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REVIEW: Splatterhouse

A reboot of an arcade classic, Splatterhouse manages to capture what made the original three games so unique as well as bringing all of that into a modern environment, complete with the high amounts of blood and gore you could expect from a game such as this. Unfortunately, it doesn’t deliver as well as it could have.

The narrative is very similar to the original – two college students (and couple) known as Jennifer Willis and Rick Taylor are ambushed inside the mansion of Dr. Henry West MD, who turns out to be a complete maniac with the intention of bringing otherworldly monsters into this world.

To cut a long story short, Jennifer is kidnapped and Rick is left to die in a pool of his own blood and guts. Quickly reaching his final breath, a strange mask known as the Terror Mask speaks to Rick, practically forcing him to wear the mask so he can save Jennifer and live happily ever after. The catch? This mask turns the wearer into an overly muscular powerhouse with a thirst for killing and general death-related things. Obviously there’s much more to it than that but that would be ruining things, wouldn’t it?

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During the early stages of the game, you’ll soon realise blood plays a generous part.

Ultimately, it’s your mission to find out what’s happened to Jennifer and save her from the Doctor’s questionable experiments. To do this, you will travel through the mansion and other demon-infested dimensions, taking on all sorts of creatures and bosses along the way.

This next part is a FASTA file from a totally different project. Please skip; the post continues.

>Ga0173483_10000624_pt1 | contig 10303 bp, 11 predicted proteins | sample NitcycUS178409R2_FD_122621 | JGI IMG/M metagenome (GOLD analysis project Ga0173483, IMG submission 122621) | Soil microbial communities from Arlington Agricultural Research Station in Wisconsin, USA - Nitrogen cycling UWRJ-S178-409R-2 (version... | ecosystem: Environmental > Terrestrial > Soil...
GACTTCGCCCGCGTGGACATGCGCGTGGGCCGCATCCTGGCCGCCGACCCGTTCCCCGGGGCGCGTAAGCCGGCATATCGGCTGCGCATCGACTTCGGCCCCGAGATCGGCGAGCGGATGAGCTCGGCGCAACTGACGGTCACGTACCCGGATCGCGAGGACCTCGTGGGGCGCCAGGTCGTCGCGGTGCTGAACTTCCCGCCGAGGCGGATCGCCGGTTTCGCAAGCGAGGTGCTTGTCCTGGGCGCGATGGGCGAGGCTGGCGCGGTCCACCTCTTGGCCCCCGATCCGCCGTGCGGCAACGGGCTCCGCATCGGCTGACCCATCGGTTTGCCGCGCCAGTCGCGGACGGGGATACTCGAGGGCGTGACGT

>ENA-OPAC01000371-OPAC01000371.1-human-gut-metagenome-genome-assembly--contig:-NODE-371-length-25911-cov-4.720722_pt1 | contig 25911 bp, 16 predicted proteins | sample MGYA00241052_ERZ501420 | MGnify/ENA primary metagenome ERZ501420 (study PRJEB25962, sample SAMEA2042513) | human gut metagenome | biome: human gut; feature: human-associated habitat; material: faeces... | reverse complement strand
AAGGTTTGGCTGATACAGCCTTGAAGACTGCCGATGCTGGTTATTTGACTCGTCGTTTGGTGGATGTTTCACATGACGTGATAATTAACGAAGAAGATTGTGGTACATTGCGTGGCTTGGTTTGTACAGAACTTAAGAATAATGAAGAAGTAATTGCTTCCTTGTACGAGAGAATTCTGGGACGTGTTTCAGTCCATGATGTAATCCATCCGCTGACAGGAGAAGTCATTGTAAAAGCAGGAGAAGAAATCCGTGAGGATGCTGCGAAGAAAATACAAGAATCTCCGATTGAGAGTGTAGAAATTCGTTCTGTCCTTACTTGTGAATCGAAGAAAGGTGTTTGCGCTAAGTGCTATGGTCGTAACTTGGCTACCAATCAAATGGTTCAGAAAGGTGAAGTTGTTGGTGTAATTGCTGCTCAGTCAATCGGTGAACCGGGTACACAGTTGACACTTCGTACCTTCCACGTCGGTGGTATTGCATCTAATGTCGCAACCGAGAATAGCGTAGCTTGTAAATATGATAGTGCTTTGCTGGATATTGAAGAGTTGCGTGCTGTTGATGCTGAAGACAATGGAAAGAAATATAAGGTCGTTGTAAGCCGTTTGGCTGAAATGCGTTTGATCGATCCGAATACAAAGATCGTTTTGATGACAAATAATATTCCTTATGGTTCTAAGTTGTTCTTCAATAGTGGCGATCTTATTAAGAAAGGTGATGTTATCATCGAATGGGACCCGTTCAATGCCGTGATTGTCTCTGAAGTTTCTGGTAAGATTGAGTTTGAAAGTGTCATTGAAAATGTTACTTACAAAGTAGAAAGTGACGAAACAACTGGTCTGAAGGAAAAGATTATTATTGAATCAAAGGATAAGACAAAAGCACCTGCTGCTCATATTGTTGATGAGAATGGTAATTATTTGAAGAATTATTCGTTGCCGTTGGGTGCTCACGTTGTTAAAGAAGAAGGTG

There’s nothing special about the gameplay, it’s your standard hack ‘n’ slash with ability upgrades and various weaponry such as chainsaws, wooden bats, shotguns and so on. This doesn’t mean the game is bad, it just means it can get a little stale at times as you’re doing the same thing over and over with the exception of a few interesting boss battles along the way.

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A few seconds ago, that head was happily attached to a body.

Even with the insane amounts of blood, gore and foul-language, Splatterhouse feels like it’s trying just a little too hard – on one hand it does resemble a lot of what the original games did, however there’s room here for more originality and more of an incentive to carry on playing. I did play through it all just to make sure I wasn’t missing anything, but sadly it’s bland, repetitive and offers little satisfaction upon completion.

There are some nice additions to Splatterhouse though, for example the side-scrolling sections which are clearly there as a tribute to the original games and their playstyle. If you ever played Splatterhouse “back in the day”, you’ll surely appreciate this. This game is definitely weird, quite literally – without going into too much detail, there’s a certain enemy that can be killed by inserting your hand into the back end of it (its bum) and ripping out the insides for an instant kill.

Playing the original games is fun and incredibly difficult. Unless you're actually good, unlike myself.

Having the ability to play the original games is a nice extra.

Whilst the gameplay is hit and miss, the graphics are truly representative of the Splatterhouse universe, whether it’s blood-soaked walls or the fleshy textures of other dimensions, filled with huge eyeballs and slimey substances smeared practically everywhere you go. Mmmm…

Overall, a disappointing entry into the Splatterhouse series, but not so terrible it’s unplayable – it’s just very plain and average, although there are some nice moments along the way with references to the original. You can even unlock the original three games by playing through the game. For a few quid, it’s not bad but don’t expect anything amazing.

Rating: 6/10

Available On: PS3, Xbox 360




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